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Nova Scotia Joining Provinces Selling Cannabis Through Liquor-Distribution Model

In my recent article on the potential headwinds government-run distribution and retail channels could provide cannabis producers, I spoke at length about the risks investors face when attempting to forecast margins over the long term in the cannabis sector, citing the liquor industry as a great example of profitability at the producer level.

A recent announcement by the Nova Scotia justice minister Mark Furey that the Nova Scotia Liquor Corporation will sell cannabis at government-run liquor stores and through an online model with home delivery has been met with a mixed response. This announcement follows a similar trend of other Canadian provinces opting for a highly controlled government-operated distribution and retail model.

While many investors may have hoped for more provinces to approve a privately run distribution and retail model, relying on the current dispensary and mail-order system, which has worked relatively well thus far, the reality is that the political risk with enabling the private industry to handle the entire supply chain for cannabis remains far too great for many provinces to go with this option.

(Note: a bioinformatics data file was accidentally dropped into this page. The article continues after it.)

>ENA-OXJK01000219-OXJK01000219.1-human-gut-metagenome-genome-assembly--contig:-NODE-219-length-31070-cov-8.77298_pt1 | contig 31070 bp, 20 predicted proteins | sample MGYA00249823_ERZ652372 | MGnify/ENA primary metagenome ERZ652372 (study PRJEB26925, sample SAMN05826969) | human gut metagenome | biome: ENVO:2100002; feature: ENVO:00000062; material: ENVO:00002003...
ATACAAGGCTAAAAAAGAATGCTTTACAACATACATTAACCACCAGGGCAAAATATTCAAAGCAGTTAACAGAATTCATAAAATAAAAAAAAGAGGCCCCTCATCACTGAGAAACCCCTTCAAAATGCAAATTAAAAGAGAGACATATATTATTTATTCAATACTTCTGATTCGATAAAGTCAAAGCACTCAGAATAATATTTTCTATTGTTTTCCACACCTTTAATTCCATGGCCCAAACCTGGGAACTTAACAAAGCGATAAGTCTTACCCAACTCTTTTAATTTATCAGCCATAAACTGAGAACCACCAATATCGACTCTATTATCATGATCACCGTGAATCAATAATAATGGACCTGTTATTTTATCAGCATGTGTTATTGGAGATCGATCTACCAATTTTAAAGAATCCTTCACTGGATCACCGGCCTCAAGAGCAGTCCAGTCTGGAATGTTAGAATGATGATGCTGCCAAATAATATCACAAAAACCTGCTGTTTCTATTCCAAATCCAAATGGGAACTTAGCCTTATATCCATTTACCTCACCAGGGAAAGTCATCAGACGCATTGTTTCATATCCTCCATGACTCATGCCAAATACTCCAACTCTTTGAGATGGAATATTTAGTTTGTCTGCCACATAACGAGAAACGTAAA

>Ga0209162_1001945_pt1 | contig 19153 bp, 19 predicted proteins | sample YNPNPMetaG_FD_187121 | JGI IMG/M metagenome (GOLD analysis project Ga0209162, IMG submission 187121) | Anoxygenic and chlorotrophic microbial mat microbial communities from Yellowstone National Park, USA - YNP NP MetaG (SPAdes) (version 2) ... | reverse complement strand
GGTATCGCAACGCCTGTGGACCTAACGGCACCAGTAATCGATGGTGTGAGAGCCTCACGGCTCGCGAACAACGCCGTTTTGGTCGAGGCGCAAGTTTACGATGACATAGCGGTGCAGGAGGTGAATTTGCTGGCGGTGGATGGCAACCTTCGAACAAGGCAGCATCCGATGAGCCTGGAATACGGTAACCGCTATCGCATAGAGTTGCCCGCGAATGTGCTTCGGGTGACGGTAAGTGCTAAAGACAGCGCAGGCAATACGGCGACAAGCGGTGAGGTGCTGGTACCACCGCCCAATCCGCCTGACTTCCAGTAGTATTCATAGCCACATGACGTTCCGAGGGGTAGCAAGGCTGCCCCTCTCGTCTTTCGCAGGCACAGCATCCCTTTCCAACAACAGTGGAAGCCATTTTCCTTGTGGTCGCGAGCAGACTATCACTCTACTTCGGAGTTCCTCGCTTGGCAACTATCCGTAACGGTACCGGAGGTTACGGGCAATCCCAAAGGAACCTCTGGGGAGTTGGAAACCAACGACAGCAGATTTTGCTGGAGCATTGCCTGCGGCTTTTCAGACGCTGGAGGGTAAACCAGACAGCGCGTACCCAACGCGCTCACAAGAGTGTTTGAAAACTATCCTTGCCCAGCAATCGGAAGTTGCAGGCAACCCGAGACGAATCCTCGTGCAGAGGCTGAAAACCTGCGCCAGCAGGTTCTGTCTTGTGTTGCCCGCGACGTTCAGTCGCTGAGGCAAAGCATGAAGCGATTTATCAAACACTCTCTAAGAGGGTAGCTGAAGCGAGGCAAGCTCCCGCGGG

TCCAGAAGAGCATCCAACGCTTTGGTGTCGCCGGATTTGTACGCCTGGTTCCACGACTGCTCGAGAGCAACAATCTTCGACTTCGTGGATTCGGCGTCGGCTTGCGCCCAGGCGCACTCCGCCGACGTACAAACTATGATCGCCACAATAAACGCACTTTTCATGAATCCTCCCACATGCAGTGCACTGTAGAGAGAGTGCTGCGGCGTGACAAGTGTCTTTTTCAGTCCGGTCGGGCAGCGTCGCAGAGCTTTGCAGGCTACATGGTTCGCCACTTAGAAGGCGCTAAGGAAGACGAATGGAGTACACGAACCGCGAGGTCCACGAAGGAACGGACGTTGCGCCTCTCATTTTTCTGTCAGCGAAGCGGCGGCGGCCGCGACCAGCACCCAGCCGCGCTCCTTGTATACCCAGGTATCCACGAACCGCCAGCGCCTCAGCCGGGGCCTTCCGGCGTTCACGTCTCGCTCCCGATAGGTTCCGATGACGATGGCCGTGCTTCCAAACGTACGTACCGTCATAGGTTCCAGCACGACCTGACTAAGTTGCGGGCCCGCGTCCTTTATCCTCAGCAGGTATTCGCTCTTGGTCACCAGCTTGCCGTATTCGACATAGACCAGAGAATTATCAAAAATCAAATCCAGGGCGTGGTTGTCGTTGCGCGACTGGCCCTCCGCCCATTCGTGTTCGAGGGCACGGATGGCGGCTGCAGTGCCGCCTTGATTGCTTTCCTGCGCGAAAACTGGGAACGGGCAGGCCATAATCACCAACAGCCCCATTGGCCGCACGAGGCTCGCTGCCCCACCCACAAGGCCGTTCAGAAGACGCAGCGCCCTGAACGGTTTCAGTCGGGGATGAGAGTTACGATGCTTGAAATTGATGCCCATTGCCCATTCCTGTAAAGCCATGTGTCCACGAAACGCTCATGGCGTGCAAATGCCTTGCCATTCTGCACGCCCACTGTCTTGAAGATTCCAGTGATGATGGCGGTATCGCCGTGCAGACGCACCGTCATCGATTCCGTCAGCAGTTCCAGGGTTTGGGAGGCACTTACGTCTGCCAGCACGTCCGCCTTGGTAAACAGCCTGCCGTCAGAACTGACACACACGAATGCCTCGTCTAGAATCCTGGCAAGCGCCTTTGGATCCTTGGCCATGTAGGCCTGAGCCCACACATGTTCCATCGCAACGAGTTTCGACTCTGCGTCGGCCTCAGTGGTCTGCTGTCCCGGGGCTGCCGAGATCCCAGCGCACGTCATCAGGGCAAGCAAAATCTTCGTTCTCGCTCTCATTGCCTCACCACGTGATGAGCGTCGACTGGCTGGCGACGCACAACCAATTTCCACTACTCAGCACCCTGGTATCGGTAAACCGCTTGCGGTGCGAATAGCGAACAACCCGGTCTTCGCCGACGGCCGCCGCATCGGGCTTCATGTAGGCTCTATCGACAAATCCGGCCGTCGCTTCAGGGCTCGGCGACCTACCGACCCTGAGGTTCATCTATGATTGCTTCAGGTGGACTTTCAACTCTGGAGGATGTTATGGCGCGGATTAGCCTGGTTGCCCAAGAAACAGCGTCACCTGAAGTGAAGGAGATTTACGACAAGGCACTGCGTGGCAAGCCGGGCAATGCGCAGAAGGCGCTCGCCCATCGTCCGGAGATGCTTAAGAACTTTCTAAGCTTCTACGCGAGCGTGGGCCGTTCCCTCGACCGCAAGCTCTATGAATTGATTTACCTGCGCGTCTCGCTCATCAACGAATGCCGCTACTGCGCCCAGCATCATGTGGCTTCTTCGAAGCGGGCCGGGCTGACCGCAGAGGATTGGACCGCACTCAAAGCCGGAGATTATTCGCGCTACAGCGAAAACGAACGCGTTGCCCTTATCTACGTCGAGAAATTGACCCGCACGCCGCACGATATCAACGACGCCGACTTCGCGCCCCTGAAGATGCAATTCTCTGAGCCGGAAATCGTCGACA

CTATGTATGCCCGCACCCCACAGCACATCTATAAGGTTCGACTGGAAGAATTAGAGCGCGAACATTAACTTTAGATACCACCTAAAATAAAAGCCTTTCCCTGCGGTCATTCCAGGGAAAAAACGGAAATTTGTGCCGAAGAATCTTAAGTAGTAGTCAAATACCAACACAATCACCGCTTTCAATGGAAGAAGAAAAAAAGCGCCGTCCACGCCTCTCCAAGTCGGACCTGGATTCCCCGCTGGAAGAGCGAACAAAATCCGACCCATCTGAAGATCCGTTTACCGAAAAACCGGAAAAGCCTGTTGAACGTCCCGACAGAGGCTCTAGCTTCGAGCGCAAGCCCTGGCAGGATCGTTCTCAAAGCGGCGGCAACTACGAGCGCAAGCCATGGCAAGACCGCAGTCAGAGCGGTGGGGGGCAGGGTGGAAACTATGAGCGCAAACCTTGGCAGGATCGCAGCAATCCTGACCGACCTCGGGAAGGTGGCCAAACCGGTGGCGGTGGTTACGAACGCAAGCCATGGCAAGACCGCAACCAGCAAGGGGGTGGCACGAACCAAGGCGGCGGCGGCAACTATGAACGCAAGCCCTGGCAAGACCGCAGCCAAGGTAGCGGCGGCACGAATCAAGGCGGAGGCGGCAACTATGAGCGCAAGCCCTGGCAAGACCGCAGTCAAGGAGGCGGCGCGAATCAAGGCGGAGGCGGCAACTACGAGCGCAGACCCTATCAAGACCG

Public officials in charge of keeping the Canadian population safe and staying on course with the prime minister’s goal of keeping cannabis out of the hands of minors would be faced with a much more difficult endeavour in policing in the private sector. The reality is that the liquor-distribution boards, while often not profitable and result in a “taxation by other means” scenario in which Canadians pay far too much for “sin” goods, is the only practical solution for politicians at this point in time given the potential political risk of unleashing a legalized cannabis product on the Canadian private sector.

I’ll repeat my ongoing concerns that margins will simply not be what investors expect over the long term for Canadian cannabis producers. The multiples currently being paid for acquisitions, which are happening on an increasingly more frequent basis, are largely based on current volumes and demand forecasts — numbers which I do not believe accurately reflect the long-term reality for Canadian cannabis investors.

For those keen on owning a Canadian cannabis producer, I would encourage a deep dive into the global export markets available to said producers, as I believe this is where the future profitability will really lie. With centralized government procurement at the provincial level likely to stifle margins, an export-related rush is what I believe will be the most likely outcome in the near term.

That said, even with export markets potentially opening, the ability of Canadian producers such as Canopy Growth Corp.  (TSX:WEED) to sell abroad and compete with other low-cost medical marijuana produced in other countries will be tough, as Australian producers and others from around the world are already competing for global market share.

A race to the bottom in terms of operating and net margins is likely in the long term, and these headwinds are simply not being priced in to current valuation levels, which remain extreme.

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Fool contributor Chris MacDonald has no position in any stocks mentioned in this article.

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